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*IMPORTANT GNOSTIC RELIEF Limestone 74 x 89.5 x 10 cm Roman art, 3rd century Provenance Former collection from Southern Germany in the 1980s Anonymous sale; Gorny Mosch, Munich, 22 June 2005, lot 99 Ex Christie's NY sale, 12/16/2010, lot 197 ($200,000 - $300,000) Collection of the Gandur Foundation for Art, Switzerland Publication MELA. C., MÖRI. F., Alexandria the Divine, vol.II, fig. 143 For a similar iconography Statuette of Anubis anguiped, National Museum of Warsaw, Inv. nr 148140 MNW (fig.1) Statue of Hermanubis in marble, 2nd century, Musei Vaticani, Museo Gregoriano egizio (fig.2) Intaglio on jasper representing Abraxas, Roman art 1st-3rd century, Cabinet des Médailles, Paris, Schlumberger.318, (fig.3) Fragment of a bas-relief of Vyala Yaksha, 1st century B.C., Curzon Museum of Archaeology, Mathura, ACCN 42-2944 (fig.4) Carved in high relief, this scene presents a composite deity inside an aedicula (chapel) shaped architecture, whose pediment is decorated in the center with a hollowed shell. It presents a jackal's head, a human body and two snakes as legs. It is in fact an unusual form of Hermanubis in Abraxas. A rare and particularly well executed hybridity. The scales of the snakes are finely marked, their heads rising in the space left free on either side. The torso and arms of the figure are those of a virile man, and the head is that of a dog or wolf turned to the left (identified as that of the Egyptian god Anubis with a jackal head). By way of clothing, this half-human, half-animal being wears an exomid, a working garment, made of the skin of an animal with split hooves, tied on the left shoulder to free the right arm. In his right hand, he holds a key with clearly marked teeth, and in his left hand, a caduceus, two poppies and two palms, while from his head protrude two ears of wheat. On a first offering table on the left of the image, a severed ram's head is placed. A second offering table on the right, with one foot, a lion's head and paw, is placed on the left side of the first table, on which a cake is placed. Depicted on a small scale, a bearded man stands in a supplicant attitude with one knee on the ground in front of the table, presenting the cake and raising his head towards the hybrid god. The precise identification of this syncretic deity seems unclear at first glance. It must be mainly the association of two deities; Hermanubis, association between the Greek and Egyptian psychopomp gods Hermes and Anubis (chthonic attributes such as the caduceus, the key, poppies and ears of corn) (fig.1-2). And Abraxas, frequently found on Gnostic intaglios, double anguiped but generally represented with a rooster's head and a whip in his hand (fig.3). This representation thus associates two psychopomp deities in the form of a single Hermanubis (which appeared in the Ptolemaic period) and Abraxas, which by virtue of its anatomy refers to the forces of evil that spring from the earth. Moreover, the head of a ram on the left-hand table, very singular, recalls a specific offering to the wolf, especially since the inhabitants of Lycopolis were among the consumers of this animal's meat (PLUTARCH, Isis and Osiris, 72). As for the animal skin, which serves as the deity's exomid, it could recall the donkey's skin, an impure animal with affinities to Typhon (ibid., 30), proof that evil and sterility would be defeated here by Anubis, son of Osiris and Isis, while the ears of life and rebirth spring from the god's head. Thus, the speaker on the right of the monument implores a protective deity whose terrifying character is accentuated. This limestone monument, probably from Alexandria, is likely to have come from one of the necropolises of Alexandria that were frequented in the third century AD. A Roman Alexandrian limestone gnostic relief sculpted in high relief depicting Hermanubis-Abraxas in an offering scene. 3rd century A.D. Sculpted in high relief, this scene presents inside an architecture in the form of an aedicula (chapel), the pediment of which is decorated in the center with a hollowed-out shell, a deity in a composite form. It presents a jackal's head, a human body and, as legs, two snakes. This is actually an unusual form of Hermanubis en Abraxas. A rare and particularly well-executed hybridity. The scales of the snakes are finely marked, their heads rising in the space left free on either side. The figure's torso and arms are those of a virile man, and the head is that of a dog or wolf facing left (which will be identified as that of the Egyptian god Anubis with the head of a jackal). By way of clothing, this half-human, half-animal being wears an exomide, a work garment, formed from the skin of an animal with cloven hooves, tied on the left shoulder to release the right arm. With his right hand,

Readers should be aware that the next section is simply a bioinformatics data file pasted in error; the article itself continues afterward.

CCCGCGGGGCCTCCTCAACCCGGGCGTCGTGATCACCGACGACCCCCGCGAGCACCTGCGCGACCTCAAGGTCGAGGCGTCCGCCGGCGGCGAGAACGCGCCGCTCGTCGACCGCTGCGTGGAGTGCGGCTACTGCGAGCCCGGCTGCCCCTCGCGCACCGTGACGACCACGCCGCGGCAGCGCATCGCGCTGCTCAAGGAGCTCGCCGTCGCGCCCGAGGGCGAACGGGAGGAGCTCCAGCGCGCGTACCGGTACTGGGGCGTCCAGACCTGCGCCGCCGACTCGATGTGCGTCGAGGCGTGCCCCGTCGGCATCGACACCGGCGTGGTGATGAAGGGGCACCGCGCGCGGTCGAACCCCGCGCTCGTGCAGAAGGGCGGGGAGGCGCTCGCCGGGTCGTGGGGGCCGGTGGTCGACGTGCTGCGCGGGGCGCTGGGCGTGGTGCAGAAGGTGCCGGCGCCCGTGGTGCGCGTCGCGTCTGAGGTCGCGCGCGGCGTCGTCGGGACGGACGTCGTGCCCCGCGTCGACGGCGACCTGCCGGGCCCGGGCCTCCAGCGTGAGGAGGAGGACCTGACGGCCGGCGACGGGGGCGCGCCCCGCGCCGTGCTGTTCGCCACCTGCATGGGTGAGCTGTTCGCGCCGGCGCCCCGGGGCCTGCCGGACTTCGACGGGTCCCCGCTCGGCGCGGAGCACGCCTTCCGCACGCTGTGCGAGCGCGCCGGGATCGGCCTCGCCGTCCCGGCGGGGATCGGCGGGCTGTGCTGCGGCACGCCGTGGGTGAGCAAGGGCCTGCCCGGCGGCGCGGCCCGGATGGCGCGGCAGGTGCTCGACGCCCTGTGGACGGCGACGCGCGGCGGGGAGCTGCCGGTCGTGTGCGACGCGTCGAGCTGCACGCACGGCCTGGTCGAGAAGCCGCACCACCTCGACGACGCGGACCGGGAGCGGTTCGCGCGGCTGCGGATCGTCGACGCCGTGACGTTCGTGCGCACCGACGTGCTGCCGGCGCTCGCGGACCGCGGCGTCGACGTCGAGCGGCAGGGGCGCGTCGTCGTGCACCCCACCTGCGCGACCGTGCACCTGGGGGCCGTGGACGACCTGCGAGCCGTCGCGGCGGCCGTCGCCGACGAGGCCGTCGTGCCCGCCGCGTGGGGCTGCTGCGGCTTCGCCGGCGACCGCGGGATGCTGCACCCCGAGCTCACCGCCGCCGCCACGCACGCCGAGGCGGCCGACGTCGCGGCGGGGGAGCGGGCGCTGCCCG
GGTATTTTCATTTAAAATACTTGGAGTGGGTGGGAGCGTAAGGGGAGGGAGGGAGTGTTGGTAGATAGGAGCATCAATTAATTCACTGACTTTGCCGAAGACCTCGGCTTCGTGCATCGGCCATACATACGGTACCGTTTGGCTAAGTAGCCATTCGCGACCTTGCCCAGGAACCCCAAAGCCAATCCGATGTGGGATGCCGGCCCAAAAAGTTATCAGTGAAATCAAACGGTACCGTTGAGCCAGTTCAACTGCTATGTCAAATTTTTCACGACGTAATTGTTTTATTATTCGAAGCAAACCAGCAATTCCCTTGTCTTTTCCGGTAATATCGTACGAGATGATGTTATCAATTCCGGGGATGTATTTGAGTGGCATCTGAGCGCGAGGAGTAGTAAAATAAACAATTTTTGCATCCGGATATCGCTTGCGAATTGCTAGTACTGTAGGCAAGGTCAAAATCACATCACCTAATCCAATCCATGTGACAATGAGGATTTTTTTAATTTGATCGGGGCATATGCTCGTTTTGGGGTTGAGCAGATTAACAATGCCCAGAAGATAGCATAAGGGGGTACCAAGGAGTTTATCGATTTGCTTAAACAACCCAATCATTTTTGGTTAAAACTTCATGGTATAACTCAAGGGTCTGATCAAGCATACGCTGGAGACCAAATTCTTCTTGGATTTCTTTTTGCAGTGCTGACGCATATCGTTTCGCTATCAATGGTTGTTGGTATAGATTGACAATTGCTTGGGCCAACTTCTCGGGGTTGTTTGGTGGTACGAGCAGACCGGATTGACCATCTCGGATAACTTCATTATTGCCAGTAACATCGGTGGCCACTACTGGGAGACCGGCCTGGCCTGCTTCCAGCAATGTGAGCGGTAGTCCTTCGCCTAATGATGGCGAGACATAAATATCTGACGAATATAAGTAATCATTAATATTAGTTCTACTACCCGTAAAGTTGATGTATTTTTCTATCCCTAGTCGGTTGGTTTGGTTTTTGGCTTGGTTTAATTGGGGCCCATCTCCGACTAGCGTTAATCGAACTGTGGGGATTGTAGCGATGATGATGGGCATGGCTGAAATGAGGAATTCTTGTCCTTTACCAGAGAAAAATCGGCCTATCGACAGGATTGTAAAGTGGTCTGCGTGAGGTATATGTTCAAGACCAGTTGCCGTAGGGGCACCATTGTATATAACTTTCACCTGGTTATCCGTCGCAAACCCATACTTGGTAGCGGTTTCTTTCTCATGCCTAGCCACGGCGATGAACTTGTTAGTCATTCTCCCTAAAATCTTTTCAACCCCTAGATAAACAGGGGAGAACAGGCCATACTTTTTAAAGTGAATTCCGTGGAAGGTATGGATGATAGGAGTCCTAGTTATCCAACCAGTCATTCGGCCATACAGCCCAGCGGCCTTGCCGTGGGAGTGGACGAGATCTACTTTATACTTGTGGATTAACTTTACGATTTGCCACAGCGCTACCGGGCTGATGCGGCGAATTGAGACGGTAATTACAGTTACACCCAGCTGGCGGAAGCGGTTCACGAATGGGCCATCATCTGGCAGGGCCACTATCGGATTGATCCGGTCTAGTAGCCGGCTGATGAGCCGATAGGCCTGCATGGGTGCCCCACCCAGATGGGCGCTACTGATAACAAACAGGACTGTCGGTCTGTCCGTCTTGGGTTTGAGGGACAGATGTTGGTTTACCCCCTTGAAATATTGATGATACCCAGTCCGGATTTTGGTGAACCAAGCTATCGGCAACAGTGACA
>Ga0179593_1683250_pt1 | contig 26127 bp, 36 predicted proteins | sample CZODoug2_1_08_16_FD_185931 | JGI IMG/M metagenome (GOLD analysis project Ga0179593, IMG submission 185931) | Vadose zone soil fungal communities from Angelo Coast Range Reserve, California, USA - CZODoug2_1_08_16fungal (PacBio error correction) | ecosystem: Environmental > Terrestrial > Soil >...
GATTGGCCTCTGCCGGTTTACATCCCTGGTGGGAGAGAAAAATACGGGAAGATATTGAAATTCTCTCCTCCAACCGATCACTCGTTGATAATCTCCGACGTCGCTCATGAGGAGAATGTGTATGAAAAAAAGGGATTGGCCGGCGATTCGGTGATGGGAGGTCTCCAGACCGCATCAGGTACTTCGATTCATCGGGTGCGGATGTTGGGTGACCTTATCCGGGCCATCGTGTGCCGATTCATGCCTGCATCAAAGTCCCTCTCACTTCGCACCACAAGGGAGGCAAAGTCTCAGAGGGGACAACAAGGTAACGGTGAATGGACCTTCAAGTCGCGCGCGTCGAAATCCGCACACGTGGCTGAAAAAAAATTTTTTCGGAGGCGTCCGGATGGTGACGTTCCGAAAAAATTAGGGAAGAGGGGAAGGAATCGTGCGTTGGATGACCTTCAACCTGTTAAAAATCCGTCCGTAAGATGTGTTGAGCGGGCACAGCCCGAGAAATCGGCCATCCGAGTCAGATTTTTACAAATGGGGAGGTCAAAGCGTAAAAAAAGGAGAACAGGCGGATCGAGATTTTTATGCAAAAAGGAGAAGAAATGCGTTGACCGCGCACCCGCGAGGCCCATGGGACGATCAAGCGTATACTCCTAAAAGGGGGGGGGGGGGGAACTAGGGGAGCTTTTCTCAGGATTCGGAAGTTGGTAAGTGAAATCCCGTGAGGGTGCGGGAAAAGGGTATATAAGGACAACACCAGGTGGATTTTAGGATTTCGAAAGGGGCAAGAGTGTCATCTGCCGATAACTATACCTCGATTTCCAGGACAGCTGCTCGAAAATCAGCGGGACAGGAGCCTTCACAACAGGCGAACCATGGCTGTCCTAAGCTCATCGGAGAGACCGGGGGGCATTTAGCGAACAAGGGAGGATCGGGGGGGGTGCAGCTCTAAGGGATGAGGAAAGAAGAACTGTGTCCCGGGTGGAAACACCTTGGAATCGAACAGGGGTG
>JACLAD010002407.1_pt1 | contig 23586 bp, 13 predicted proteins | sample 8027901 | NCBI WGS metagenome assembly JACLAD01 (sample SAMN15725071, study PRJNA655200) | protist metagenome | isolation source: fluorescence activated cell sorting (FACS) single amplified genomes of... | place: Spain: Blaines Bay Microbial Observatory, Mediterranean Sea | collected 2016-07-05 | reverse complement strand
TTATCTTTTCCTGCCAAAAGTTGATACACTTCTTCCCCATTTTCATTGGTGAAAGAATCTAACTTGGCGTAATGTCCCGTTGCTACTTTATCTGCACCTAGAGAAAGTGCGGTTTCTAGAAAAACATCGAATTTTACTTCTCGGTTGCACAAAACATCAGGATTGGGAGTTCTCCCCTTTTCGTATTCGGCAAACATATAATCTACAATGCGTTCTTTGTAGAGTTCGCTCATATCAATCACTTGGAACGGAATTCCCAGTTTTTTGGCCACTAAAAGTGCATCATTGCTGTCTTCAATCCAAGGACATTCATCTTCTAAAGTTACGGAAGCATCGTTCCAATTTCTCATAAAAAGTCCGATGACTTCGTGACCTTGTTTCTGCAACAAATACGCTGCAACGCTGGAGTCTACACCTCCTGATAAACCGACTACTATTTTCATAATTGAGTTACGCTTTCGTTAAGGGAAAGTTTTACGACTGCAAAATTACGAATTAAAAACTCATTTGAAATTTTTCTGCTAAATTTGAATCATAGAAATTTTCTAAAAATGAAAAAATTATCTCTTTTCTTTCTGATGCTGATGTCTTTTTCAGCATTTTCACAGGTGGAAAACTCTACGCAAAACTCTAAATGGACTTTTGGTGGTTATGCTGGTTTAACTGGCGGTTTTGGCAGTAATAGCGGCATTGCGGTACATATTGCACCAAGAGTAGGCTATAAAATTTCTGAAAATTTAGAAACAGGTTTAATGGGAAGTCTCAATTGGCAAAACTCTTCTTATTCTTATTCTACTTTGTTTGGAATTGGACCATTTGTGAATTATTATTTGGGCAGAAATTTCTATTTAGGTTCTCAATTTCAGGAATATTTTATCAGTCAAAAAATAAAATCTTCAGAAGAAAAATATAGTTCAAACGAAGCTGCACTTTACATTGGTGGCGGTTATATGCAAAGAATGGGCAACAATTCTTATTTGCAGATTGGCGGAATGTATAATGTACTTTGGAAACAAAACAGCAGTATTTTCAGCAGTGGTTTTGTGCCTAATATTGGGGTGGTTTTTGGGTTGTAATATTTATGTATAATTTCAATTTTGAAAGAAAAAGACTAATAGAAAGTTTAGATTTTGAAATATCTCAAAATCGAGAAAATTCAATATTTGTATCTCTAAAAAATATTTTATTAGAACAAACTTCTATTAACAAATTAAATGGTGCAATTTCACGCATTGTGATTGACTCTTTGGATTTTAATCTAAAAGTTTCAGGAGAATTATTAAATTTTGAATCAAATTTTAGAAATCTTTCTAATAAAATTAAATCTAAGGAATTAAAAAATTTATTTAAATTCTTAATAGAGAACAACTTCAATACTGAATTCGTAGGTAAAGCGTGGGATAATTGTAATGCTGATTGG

Estimate 90 000 - 120 000 EUR

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Monaco - 98000 - monte-carlo

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For sale on Tuesday 07 Feb : 09:30 (CET) , resuming at 15:00
monte-carlo, Monaco
Hôtel des ventes de Monte-Carlo